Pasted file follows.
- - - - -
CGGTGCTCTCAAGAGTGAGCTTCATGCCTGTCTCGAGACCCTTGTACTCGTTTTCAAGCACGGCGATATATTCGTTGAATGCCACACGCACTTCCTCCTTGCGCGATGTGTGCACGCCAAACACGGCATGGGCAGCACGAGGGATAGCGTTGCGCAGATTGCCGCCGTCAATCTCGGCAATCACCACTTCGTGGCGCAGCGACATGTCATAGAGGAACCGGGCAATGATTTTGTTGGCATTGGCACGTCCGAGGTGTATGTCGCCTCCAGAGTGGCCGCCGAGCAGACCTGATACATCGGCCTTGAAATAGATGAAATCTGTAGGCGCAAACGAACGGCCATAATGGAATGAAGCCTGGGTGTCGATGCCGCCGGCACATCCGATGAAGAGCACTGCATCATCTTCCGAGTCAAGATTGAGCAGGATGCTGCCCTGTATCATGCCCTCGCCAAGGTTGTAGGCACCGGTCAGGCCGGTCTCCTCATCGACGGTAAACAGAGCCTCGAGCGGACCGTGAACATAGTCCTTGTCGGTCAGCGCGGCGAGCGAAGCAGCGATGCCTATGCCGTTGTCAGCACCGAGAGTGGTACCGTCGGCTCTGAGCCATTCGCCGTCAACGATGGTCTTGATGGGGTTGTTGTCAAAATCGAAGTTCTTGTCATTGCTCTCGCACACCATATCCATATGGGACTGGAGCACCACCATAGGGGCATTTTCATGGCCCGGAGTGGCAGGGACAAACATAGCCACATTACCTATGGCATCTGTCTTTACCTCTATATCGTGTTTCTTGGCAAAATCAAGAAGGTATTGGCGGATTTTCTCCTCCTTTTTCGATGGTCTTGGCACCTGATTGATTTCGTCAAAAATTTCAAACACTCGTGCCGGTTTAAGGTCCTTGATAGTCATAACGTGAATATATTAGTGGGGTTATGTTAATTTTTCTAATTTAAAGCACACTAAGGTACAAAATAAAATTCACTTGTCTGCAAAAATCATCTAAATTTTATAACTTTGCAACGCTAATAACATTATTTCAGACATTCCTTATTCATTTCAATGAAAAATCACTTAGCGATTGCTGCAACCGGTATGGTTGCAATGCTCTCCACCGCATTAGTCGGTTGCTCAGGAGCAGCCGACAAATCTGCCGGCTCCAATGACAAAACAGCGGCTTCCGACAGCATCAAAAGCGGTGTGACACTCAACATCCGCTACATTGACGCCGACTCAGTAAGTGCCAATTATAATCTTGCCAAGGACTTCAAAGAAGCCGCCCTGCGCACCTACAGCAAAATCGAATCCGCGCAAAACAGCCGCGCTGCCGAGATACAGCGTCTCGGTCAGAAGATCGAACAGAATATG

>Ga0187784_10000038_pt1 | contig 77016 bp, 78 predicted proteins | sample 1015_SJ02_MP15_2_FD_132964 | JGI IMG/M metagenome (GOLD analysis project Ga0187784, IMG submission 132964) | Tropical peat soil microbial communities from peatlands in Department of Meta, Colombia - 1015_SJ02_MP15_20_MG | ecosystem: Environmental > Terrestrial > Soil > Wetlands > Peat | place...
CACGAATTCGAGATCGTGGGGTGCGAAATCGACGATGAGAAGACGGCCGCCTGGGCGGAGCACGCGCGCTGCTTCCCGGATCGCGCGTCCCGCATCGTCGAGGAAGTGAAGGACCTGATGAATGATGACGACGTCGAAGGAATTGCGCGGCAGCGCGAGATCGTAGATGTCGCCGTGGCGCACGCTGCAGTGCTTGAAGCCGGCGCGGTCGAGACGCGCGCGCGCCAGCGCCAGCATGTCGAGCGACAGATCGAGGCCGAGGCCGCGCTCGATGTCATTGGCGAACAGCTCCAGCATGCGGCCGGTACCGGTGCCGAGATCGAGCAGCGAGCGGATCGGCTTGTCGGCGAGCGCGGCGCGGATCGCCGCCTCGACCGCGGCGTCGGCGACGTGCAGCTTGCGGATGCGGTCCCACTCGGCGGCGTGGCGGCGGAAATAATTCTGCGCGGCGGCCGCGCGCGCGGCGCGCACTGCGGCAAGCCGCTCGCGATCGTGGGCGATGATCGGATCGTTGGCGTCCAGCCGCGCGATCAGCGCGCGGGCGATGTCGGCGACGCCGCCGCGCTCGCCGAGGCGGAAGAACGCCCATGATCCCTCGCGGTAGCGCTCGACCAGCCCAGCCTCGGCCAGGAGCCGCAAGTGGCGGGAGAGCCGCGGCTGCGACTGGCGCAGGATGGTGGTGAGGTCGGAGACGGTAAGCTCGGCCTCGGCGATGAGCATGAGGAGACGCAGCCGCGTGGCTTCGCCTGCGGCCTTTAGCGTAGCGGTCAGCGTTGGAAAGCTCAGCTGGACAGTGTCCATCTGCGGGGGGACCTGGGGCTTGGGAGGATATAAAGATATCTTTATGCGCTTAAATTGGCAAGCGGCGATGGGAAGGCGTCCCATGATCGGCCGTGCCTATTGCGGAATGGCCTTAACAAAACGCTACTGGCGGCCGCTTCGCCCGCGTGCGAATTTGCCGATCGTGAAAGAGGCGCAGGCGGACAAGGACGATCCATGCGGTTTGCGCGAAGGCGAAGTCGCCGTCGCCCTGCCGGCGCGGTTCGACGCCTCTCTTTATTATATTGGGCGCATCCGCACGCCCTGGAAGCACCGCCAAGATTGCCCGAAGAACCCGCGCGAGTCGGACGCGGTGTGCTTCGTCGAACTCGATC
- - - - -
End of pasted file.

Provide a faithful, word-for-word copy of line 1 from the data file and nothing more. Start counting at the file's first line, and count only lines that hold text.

CGGTGCTCTCAAGAGTGAGCTTCATGCCTGTCTCGAGACCCTTGTACTCGTTTTCAAGCACGGCGATATATTCGTTGAATGCCACACGCACTTCCTCCTTGCGCGATGTGTGCACGCCAAACACGGCATGGGCAGCACGAGGGATAGCGTTGCGCAGATTGCCGCCGTCAATCTCGGCAATCACCACTTCGTGGCGCAGCGACATGTCATAGAGGAACCGGGCAATGATTTTGTTGGCATTGGCACGTCCGAGGTGTATGTCGCCTCCAGAGTGGCCGCCGAGCAGACCTGATACATCGGCCTTGAAATAGATGAAATCTGTAGGCGCAAACGAACGGCCATAATGGAATGAAGCCTGGGTGTCGATGCCGCCGGCACATCCGATGAAGAGCACTGCATCATCTTCCGAGTCAAGATTGAGCAGGATGCTGCCCTGTATCATGCCCTCGCCAAGGTTGTAGGCACCGGTCAGGCCGGTCTCCTCATCGACGGTAAACAGAGCCTCGAGCGGACCGTGAACATAGTCCTTGTCGGTCAGCGCGGCGAGCGAAGCAGCGATGCCTATGCCGTTGTCAGCACCGAGAGTGGTACCGTCGGCTCTGAGCCATTCGCCGTCAACGATGGTCTTGATGGGGTTGTTGTCAAAATCGAAGTTCTTGTCATTGCTCTCGCACACCATATCCATATGGGACTGGAGCACCACCATAGGGGCATTTTCATGGCCCGGAGTGGCAGGGACAAACATAGCCACATTACCTATGGCATCTGTCTTTACCTCTATATCGTGTTTCTTGGCAAAATCAAGAAGGTATTGGCGGATTTTCTCCTCCTTTTTCGATGGTCTTGGCACCTGATTGATTTCGTCAAAAATTTCAAACACTCGTGCCGGTTTAAGGTCCTTGATAGTCATAACGTGAATATATTAGTGGGGTTATGTTAATTTTTCTAATTTAAAGCACACTAAGGTACAAAATAAAATTCACTTGTCTGCAAAAATCATCTAAATTTTATAACTTTGCAACGCTAATAACATTATTTCAGACATTCCTTATTCATTTCAATGAAAAATCACTTAGCGATTGCTGCAACCGGTATGGTTGCAATGCTCTCCACCGCATTAGTCGGTTGCTCAGGAGCAGCCGACAAATCTGCCGGCTCCAATGACAAAACAGCGGCTTCCGACAGCATCAAAAGCGGTGTGACACTCAACATCCGCTACATTGACGCCGACTCAGTAAGTGCCAATTATAATCTTGCCAAGGACTTCAAAGAAGCCGCCCTGCGCACCTACAGCAAAATCGAATCCGCGCAAAACAGCCGCGCTGCCGAGATACAGCGTCTCGGTCAGAAGATCGAACAGAATATG